Real-Time is Not Good Enough in a Digital World
Businesses must continuously transform themselves to compete. Why, because that is what their customers and competition are doing. One of those areas of transformation involves competing in time. Think about the impact of Amazon on shopping and delivery times! All businesses operate in time, whether human, digital or future. Businesses today must transform in order to successfully compete in all three of these time states simultaneously.
Let’s first discuss the definitions of these times:
- Human time — time governed by our physical, biological and mental limitations as humans
- Digital time — time governed by computing and networking speeds
- Future time — time governed by predictive analytics and algorithms
If an enterprise is operating in human time, it cannot compete effectively in digital commerce. For example, you can’t have human time dependencies in mobile search queries, mobile payments or mobile navigation to name three. Rather, you need a digital environment responding automatically, i.e. robotically, in digital time.
Digital time refers to the speeds at which computer systems and networks operate. The goal being to reach speeds as close to real-time as possible by optimizing each connected system, component and process that data touches. This takes having an optimized information logistics system (OILS) implemented.
Future time is faster than real-time. It is the ability to anticipate, take actions and deliver content even before it is requested. It is the ability to automatically prepare for the future in a manner that adds value today.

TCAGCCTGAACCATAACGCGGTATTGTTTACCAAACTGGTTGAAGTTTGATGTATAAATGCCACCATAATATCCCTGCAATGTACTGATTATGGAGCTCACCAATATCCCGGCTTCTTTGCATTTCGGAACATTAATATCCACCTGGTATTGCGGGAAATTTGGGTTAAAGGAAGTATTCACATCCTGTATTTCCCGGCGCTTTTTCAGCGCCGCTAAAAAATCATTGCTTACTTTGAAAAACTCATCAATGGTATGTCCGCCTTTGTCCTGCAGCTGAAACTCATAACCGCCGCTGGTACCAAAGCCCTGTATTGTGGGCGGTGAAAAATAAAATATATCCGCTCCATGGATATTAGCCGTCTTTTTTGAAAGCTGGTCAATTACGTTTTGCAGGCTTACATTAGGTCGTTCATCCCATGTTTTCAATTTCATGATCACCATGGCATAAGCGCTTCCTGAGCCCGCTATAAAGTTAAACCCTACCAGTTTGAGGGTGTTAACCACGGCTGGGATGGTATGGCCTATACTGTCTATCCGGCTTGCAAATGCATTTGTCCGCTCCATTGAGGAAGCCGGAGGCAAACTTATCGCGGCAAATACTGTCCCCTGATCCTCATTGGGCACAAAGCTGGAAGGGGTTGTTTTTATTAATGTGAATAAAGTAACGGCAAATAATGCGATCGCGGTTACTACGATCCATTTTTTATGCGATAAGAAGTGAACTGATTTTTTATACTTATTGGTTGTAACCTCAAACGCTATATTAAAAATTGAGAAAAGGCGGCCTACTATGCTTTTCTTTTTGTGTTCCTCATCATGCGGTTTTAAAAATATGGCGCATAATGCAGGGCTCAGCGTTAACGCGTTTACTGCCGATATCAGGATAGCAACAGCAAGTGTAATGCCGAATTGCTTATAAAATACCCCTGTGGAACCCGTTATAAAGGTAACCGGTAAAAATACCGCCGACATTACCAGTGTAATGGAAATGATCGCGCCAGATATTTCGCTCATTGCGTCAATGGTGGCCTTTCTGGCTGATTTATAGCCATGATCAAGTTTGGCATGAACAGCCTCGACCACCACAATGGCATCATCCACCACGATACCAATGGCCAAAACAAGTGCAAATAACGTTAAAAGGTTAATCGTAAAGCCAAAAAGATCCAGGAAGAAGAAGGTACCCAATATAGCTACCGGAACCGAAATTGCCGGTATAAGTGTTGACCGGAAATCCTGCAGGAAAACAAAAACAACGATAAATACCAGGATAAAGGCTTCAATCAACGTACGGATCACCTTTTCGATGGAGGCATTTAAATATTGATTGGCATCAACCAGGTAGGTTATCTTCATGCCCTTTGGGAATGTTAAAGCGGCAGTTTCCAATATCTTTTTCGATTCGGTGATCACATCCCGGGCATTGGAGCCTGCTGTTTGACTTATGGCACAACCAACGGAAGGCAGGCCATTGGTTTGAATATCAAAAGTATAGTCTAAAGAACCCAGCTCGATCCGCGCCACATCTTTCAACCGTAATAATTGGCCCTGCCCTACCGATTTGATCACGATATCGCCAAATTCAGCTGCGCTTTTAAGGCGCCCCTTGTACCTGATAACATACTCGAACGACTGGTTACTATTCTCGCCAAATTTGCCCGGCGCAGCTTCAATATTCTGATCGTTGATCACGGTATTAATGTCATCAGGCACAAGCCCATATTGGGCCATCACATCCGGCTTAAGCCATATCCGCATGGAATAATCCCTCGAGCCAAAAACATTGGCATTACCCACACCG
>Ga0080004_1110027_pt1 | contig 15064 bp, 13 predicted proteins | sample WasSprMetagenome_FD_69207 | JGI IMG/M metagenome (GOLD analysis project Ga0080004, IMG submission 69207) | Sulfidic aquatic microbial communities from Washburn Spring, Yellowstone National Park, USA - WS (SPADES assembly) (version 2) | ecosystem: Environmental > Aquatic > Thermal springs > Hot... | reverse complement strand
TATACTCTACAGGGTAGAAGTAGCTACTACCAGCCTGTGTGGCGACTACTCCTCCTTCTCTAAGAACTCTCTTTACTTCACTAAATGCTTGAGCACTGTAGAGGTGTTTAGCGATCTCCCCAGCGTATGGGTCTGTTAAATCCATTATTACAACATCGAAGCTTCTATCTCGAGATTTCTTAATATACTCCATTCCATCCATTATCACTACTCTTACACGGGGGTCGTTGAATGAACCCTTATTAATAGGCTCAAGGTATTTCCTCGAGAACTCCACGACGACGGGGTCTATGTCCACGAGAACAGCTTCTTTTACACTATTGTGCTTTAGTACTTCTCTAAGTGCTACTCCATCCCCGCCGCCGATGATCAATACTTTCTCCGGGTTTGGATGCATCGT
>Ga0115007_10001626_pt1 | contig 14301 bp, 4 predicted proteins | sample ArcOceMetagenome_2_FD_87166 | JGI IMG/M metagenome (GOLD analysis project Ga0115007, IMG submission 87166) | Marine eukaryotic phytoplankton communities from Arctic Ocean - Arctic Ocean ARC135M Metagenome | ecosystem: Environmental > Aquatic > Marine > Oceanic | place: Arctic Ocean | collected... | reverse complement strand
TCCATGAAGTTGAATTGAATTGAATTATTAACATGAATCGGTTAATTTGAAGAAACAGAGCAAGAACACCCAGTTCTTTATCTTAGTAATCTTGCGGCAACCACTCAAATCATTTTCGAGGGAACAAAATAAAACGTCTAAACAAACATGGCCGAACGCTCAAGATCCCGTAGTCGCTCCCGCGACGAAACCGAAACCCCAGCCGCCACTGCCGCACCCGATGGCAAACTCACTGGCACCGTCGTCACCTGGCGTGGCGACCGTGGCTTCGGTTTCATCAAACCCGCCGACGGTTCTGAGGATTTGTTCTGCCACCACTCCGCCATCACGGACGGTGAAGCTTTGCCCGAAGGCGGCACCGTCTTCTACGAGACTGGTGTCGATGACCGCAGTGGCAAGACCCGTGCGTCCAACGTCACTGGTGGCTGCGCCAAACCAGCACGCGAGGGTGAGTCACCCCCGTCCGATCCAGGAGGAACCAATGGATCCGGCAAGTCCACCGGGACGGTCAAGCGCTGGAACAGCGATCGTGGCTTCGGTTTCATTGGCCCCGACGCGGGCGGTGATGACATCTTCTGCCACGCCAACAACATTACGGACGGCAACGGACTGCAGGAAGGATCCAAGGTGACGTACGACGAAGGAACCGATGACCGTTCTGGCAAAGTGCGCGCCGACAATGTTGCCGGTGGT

An optimized information logistics system that supports future time, utilizes predictive analytics, algorithms and AI to provide an experience that anticipates the needs of the user and acts on that information. For example, turn-by-turn navigation supported by real-time traffic updates that route you around obstacles and problem areas. An optimized information logistics system running in future time, can prepare personalized and contextually relevant experiences in advance.
A few years back I had the opportunity to work with a large global automotive safety system manufacturer. In the course of that project we re-designed their current physical safety systems to include future time support. The future time system had them integrating multiple third-party databases including traffic incident and insurance information, plus real-time weather and traffic flow information to automatically prepare the vehicle and driver for the road ahead. We were reaching into the future to provide additional value and a competitive advantage today.
Businesses that cannot harvest value from the future, are unlikely to compete there.